Travel

Portugal Activities

Establishment neighborhood
Shopping on Avenida de Liberdade
Avenida de Liberdade, Lisbon
What Rodeo Drive and Michigan Avenue are to Los Angeles and Chicago, Avenida de Liberdade is to Lisbon—except, because it's Lisbon, you'll get to soak in some beautiful 19-century architecture along the way. In addition to Gucci, Cartier, and Carolina Herrera—among many others—you'll also walk by Fashion Clinic (where you can find (Stella McCartney, Isabel Marant, Prada, etc.), located along the more than half-mile stretch, which connects Restauradores Square to Marquis of Pombal Square.
Palácio Chiado
70 Rua do Alecrim, Bairro Alto
Entrepreneurs and brothers Duarte Cardoso Pinto and Gustavo and António Paulo Duarte bought Palácio Chiado in 2014, when the 18th-century palace sat in empty disrepair. Over the course of almost two years, they carefully restored the place, breathing new life into the gold-leaf chandeliers, elaborate frescoes and stucco work, and stained glass windows to make a home for their upscale food court program: A series of restaurants and bars spread out over the full two floors of the space. It's worth visiting for the building alone, but the food is deserving of the setting—we like Delisbon for exhaustively sourced charcuterie and cheese, and Local Chiado for locally sourced, veggie-forward quinoa bowls and sugar-free desserts. If you like fish, try Bacalhau Lisboa, a Portuguese spot that serves traditional iterations of codfish the same way it's been cooked here for generations. There's also a bar and a more formal restaurant for a sit-down dining experience.
Day Trip to Cascais
This picturesque little village is a short drive from Lisbon and has some really great beaches, so it makes for a good day trip if you'd like to spend some time by the ocean sunbathing, surfing, or SUP (a local told us that Nick Evans at Diquesa beach is a great instructor—call him directly at +351.93.325.8114 to arrange a lesson). There's fascinating history in Cascais, too; originally a sleepy fishing village, it became a glitzy getaway for the Portuguese royal family in the late 19th century, and was famously the home of the Spanish King when he was exiled during the Franco regime. Cascais feels very much like a resort today, and accordingly, there are a few incredible hotels: Albatroz, Villa Cascais, and Oitavos all make excellent options if you'd like to make a weekend out of it. Photos: g.sighele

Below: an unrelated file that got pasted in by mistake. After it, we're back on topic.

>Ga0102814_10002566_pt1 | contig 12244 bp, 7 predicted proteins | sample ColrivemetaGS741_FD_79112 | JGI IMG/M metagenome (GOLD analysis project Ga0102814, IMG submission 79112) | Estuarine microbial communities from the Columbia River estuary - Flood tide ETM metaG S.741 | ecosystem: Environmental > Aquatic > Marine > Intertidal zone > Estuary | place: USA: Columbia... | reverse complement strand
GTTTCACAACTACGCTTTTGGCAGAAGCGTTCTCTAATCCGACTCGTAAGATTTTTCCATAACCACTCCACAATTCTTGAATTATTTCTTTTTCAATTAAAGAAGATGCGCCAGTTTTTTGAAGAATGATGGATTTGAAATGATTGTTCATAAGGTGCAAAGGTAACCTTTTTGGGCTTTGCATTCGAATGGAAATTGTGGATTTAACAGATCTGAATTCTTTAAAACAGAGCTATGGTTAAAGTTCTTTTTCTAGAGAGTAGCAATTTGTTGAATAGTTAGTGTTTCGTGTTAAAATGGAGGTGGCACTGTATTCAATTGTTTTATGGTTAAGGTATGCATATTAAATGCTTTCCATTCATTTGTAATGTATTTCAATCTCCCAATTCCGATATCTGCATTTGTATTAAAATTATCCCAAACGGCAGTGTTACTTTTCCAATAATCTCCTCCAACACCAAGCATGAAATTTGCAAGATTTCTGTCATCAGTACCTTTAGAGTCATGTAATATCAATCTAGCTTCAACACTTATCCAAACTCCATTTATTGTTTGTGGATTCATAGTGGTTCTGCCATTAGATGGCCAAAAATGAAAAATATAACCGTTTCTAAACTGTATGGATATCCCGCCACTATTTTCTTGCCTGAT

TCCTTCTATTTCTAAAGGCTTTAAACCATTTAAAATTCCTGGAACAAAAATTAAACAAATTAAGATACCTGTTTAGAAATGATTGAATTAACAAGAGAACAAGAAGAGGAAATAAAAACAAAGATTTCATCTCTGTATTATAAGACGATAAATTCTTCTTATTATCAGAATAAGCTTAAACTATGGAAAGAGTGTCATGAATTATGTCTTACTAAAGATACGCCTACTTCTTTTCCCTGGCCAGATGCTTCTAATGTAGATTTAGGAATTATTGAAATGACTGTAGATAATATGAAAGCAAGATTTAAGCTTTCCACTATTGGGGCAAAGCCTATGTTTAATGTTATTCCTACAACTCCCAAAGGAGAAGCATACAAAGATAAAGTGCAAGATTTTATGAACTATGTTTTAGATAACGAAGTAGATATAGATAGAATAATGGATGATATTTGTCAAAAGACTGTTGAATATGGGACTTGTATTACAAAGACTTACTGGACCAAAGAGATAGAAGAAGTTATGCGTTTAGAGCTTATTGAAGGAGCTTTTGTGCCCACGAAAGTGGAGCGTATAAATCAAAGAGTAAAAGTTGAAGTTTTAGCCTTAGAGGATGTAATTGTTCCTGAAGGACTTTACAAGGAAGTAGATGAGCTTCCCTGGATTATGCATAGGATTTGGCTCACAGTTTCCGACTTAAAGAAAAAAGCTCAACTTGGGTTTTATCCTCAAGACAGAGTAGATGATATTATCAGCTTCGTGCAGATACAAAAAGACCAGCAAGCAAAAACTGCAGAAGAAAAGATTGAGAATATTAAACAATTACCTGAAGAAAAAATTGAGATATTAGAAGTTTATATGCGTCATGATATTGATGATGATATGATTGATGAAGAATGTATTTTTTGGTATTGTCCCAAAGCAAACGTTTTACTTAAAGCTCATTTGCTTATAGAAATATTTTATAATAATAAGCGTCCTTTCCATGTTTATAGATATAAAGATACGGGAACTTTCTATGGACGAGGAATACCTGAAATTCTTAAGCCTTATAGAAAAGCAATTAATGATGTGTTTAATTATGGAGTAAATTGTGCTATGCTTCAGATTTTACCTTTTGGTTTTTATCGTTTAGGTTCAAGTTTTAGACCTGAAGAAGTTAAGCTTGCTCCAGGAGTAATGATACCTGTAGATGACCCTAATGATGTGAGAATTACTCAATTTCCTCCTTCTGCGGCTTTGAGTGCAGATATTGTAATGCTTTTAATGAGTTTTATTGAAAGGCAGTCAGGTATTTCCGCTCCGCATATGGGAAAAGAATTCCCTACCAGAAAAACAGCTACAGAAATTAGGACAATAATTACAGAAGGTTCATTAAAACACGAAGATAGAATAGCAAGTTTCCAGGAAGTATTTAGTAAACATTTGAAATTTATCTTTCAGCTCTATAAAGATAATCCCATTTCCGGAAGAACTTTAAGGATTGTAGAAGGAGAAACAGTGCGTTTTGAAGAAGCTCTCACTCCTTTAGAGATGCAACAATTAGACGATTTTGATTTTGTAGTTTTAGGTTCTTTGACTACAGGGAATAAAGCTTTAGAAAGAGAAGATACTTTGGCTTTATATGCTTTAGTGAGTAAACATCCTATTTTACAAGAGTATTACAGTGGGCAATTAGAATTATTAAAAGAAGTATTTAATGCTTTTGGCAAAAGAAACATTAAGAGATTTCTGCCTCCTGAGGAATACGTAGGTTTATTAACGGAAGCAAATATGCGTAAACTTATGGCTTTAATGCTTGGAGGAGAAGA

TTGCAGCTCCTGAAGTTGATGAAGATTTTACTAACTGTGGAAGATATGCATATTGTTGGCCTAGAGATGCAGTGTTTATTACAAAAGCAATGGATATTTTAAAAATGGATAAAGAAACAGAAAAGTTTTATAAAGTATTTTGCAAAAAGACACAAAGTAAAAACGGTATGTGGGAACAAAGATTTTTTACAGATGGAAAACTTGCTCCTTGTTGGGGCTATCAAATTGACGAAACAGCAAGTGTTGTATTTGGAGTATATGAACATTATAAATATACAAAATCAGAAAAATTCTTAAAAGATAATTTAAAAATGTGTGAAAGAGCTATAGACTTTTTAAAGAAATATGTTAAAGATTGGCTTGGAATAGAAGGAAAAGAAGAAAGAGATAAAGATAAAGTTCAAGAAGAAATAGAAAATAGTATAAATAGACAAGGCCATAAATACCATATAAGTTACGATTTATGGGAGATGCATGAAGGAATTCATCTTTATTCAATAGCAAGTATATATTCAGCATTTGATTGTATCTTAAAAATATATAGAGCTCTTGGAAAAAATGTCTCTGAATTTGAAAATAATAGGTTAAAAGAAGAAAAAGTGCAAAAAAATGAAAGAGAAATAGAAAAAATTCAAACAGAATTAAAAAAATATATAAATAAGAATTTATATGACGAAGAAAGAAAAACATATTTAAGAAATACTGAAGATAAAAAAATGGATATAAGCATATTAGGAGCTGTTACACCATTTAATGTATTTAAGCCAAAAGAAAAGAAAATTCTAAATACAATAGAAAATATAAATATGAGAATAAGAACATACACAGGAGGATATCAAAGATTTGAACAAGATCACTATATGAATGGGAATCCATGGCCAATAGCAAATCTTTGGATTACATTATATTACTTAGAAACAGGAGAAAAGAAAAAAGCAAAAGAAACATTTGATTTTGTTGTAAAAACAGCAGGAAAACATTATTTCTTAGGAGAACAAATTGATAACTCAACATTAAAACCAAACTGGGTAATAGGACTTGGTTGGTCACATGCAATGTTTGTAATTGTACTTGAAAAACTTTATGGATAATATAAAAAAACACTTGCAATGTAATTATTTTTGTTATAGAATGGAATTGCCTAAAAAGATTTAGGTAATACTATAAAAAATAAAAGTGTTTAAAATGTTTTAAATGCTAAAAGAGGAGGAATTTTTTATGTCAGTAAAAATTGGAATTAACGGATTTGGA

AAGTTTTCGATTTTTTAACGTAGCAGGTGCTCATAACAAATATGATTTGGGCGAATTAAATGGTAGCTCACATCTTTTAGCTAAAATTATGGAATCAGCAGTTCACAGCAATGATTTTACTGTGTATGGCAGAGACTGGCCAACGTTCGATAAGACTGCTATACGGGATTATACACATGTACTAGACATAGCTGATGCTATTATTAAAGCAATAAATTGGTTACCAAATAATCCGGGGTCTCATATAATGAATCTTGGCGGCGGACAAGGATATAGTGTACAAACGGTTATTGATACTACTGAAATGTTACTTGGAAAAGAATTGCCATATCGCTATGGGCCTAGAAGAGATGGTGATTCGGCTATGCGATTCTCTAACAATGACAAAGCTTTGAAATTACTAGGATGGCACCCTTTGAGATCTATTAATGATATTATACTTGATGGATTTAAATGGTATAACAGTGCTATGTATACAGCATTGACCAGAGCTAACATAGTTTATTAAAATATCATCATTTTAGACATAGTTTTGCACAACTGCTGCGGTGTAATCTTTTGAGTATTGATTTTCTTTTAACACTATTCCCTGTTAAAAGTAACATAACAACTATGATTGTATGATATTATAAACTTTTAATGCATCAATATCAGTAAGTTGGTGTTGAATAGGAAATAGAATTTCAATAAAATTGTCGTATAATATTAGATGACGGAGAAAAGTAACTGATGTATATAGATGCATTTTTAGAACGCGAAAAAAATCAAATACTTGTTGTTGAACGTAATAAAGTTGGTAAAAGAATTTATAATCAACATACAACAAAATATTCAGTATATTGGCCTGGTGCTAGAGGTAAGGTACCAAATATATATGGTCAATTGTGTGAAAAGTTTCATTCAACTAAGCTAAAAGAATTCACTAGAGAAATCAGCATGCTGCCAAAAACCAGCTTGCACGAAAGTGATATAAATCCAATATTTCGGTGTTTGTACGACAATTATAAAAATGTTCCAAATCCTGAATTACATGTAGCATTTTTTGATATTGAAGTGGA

Mosteiro dos Jerónimos
Praça do Império, Belém
Secular since the 1800's, Jerónimos Monastery is designated a UNESCO World Heritage Site because of the incredible Manueline-style architecture, all done in limestone over the course of more than one hundred years. It's a required tourist destination because it's so photogenic (sculptures and intricate design elements are carved into every detail), but the grounds are enormous, so particularly if you come by on a weekday, you'll have plenty of moments to yourself. Photos: Paulo Valdivieso, Shadowgate
Harfang Spirit Sailboat Tours
Doca do Espanhol, Alcântara
The Portuguese have always been a seafaring people, and the tradition is alive and well at Harfang, a sailing concession owned and operated by Nuno Alexandre, an Olympic-class sailor, and his partner Carol. The duo provides breathtaking cruises along the Atlantic coast in their forty-four-foot Dufour yacht; you can watch dolphins surf the swells from the spacious deck, relax, and enjoy some snacks in one of the yacht's three cabins, or take up a personal sailing lesson.
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